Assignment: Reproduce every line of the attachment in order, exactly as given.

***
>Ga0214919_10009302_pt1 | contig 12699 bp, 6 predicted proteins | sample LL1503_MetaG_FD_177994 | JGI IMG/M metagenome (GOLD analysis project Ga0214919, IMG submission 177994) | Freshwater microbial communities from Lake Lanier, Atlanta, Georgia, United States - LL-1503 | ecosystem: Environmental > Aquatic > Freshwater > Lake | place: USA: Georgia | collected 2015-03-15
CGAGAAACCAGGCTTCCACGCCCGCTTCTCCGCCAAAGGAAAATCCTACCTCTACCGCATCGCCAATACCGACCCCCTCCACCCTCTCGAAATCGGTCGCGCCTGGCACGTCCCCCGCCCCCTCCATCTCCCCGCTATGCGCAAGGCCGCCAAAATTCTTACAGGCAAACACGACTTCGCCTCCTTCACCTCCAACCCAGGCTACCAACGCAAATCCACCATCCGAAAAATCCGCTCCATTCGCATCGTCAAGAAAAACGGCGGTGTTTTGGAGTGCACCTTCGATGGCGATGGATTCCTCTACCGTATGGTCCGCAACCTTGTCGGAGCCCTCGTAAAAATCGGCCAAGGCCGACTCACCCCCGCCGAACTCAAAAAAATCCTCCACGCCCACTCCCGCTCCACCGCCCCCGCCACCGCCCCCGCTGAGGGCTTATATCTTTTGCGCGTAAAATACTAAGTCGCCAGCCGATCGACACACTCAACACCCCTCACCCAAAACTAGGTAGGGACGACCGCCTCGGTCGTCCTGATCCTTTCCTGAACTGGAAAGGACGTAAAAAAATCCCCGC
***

>Ga0214919_10009302_pt1 | contig 12699 bp, 6 predicted proteins | sample LL1503_MetaG_FD_177994 | JGI IMG/M metagenome (GOLD analysis project Ga0214919, IMG submission 177994) | Freshwater microbial communities from Lake Lanier, Atlanta, Georgia, United States - LL-1503 | ecosystem: Environmental > Aquatic > Freshwater > Lake | place: USA: Georgia | collected 2015-03-15
CGAGAAACCAGGCTTCCACGCCCGCTTCTCCGCCAAAGGAAAATCCTACCTCTACCGCATCGCCAATACCGACCCCCTCCACCCTCTCGAAATCGGTCGCGCCTGGCACGTCCCCCGCCCCCTCCATCTCCCCGCTATGCGCAAGGCCGCCAAAATTCTTACAGGCAAACACGACTTCGCCTCCTTCACCTCCAACCCAGGCTACCAACGCAAATCCACCATCCGAAAAATCCGCTCCATTCGCATCGTCAAGAAAAACGGCGGTGTTTTGGAGTGCACCTTCGATGGCGATGGATTCCTCTACCGTATGGTCCGCAACCTTGTCGGAGCCCTCGTAAAAATCGGCCAAGGCCGACTCACCCCCGCCGAACTCAAAAAAATCCTCCACGCCCACTCCCGCTCCACCGCCCCCGCCACCGCCCCCGCTGAGGGCTTATATCTTTTGCGCGTAAAATACTAAGTCGCCAGCCGATCGACACACTCAACACCCCTCACCCAAAACTAGGTAGGGACGACCGCCTCGGTCGTCCTGATCCTTTCCTGAACTGGAAAGGACGTAAAAAAATCCCCGC